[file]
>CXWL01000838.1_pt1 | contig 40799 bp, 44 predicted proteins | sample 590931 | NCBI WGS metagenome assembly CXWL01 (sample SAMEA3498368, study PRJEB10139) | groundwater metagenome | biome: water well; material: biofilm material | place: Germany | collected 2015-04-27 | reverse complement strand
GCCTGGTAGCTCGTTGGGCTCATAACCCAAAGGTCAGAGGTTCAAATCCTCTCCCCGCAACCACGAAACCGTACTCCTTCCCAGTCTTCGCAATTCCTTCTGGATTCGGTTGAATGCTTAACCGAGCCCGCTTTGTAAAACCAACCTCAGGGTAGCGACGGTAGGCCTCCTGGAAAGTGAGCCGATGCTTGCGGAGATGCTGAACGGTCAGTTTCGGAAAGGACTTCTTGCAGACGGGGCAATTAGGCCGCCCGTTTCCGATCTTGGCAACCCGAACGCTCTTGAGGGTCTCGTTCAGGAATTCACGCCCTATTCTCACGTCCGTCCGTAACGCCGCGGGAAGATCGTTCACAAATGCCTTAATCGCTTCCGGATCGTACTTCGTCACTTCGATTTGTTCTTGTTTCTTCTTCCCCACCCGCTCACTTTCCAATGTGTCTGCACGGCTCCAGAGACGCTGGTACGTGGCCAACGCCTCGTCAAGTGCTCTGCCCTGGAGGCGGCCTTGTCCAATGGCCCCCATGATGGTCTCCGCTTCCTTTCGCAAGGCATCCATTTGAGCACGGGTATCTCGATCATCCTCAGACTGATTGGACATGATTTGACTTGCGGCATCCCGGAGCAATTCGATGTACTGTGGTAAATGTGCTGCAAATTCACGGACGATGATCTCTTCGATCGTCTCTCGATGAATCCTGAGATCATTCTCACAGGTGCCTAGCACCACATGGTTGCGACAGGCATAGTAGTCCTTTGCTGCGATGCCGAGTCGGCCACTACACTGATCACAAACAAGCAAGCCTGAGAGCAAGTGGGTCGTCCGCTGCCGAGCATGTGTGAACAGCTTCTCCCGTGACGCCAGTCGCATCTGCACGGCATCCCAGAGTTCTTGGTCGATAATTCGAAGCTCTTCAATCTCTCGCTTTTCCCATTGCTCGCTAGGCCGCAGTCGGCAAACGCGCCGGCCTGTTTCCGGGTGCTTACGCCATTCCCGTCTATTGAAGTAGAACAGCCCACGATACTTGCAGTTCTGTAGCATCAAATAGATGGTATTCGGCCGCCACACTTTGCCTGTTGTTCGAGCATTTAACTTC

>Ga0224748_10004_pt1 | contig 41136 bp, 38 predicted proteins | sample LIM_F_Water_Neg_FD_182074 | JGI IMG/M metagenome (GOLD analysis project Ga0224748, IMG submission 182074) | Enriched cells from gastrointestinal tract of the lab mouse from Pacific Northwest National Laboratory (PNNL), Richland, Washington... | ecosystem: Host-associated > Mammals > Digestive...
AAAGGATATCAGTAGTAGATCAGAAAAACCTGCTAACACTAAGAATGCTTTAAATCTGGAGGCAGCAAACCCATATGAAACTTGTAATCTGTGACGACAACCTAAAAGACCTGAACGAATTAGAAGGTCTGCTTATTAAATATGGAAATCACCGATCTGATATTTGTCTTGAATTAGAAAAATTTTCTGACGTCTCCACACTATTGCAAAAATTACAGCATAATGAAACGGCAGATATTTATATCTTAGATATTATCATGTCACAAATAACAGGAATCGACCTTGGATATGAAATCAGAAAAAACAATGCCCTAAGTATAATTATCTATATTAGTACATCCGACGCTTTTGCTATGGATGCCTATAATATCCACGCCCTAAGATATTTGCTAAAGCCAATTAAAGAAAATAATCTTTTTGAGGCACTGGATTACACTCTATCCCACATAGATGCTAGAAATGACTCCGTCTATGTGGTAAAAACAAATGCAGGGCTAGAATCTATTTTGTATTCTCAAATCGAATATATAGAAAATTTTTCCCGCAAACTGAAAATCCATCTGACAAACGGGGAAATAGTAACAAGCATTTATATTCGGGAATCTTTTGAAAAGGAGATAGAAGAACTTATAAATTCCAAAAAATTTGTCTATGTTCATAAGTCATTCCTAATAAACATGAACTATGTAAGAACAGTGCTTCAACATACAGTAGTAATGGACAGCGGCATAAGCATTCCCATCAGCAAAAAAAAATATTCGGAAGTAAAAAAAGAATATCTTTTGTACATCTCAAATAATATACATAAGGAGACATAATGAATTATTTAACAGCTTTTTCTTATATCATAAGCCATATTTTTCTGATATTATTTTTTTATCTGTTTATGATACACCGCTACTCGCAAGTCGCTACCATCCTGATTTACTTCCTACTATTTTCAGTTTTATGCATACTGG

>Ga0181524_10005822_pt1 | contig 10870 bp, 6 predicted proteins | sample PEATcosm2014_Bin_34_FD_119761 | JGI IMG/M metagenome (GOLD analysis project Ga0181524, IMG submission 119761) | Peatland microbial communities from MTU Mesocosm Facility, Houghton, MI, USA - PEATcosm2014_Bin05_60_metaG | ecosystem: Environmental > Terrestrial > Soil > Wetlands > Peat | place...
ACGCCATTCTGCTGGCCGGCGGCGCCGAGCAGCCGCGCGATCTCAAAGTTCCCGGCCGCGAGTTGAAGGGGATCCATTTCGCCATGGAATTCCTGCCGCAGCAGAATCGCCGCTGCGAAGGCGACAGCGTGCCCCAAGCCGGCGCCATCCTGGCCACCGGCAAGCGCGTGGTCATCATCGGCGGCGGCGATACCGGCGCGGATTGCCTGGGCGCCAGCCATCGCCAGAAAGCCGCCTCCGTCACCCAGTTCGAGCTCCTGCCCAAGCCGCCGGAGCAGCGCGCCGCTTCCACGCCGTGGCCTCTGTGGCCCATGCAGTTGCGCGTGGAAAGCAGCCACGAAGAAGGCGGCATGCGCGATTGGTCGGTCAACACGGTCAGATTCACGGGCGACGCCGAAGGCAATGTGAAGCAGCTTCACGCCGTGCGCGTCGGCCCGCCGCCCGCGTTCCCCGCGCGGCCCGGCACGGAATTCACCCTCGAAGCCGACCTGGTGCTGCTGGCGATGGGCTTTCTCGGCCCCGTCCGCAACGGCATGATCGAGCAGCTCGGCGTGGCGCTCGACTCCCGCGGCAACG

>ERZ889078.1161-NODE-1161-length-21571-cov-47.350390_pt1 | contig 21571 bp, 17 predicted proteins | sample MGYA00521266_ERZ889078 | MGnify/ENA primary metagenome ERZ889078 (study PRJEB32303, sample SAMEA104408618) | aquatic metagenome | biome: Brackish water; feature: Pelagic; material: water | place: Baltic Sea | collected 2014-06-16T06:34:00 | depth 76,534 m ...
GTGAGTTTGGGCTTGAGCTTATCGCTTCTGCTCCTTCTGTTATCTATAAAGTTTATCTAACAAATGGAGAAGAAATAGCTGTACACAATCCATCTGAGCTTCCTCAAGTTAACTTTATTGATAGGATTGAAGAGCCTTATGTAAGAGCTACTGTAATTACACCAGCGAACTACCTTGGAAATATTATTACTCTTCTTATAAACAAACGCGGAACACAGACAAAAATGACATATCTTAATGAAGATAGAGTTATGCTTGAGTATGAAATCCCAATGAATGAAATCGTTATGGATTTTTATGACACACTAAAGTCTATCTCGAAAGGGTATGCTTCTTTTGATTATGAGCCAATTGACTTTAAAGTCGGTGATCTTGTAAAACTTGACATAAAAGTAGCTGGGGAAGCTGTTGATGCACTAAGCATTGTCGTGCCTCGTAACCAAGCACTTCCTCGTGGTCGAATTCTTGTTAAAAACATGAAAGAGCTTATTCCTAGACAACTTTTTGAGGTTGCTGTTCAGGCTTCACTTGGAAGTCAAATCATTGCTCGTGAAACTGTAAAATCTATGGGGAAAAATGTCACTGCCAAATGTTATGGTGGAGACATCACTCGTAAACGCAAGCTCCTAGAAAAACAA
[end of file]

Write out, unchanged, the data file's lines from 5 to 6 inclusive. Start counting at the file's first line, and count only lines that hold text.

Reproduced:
>Ga0181524_10005822_pt1 | contig 10870 bp, 6 predicted proteins | sample PEATcosm2014_Bin_34_FD_119761 | JGI IMG/M metagenome (GOLD analysis project Ga0181524, IMG submission 119761) | Peatland microbial communities from MTU Mesocosm Facility, Houghton, MI, USA - PEATcosm2014_Bin05_60_metaG | ecosystem: Environmental > Terrestrial > Soil > Wetlands > Peat | place...
ACGCCATTCTGCTGGCCGGCGGCGCCGAGCAGCCGCGCGATCTCAAAGTTCCCGGCCGCGAGTTGAAGGGGATCCATTTCGCCATGGAATTCCTGCCGCAGCAGAATCGCCGCTGCGAAGGCGACAGCGTGCCCCAAGCCGGCGCCATCCTGGCCACCGGCAAGCGCGTGGTCATCATCGGCGGCGGCGATACCGGCGCGGATTGCCTGGGCGCCAGCCATCGCCAGAAAGCCGCCTCCGTCACCCAGTTCGAGCTCCTGCCCAAGCCGCCGGAGCAGCGCGCCGCTTCCACGCCGTGGCCTCTGTGGCCCATGCAGTTGCGCGTGGAAAGCAGCCACGAAGAAGGCGGCATGCGCGATTGGTCGGTCAACACGGTCAGATTCACGGGCGACGCCGAAGGCAATGTGAAGCAGCTTCACGCCGTGCGCGTCGGCCCGCCGCCCGCGTTCCCCGCGCGGCCCGGCACGGAATTCACCCTCGAAGCCGACCTGGTGCTGCTGGCGATGGGCTTTCTCGGCCCCGTCCGCAACGGCATGATCGAGCAGCTCGGCGTGGCGCTCGACTCCCGCGGCAACG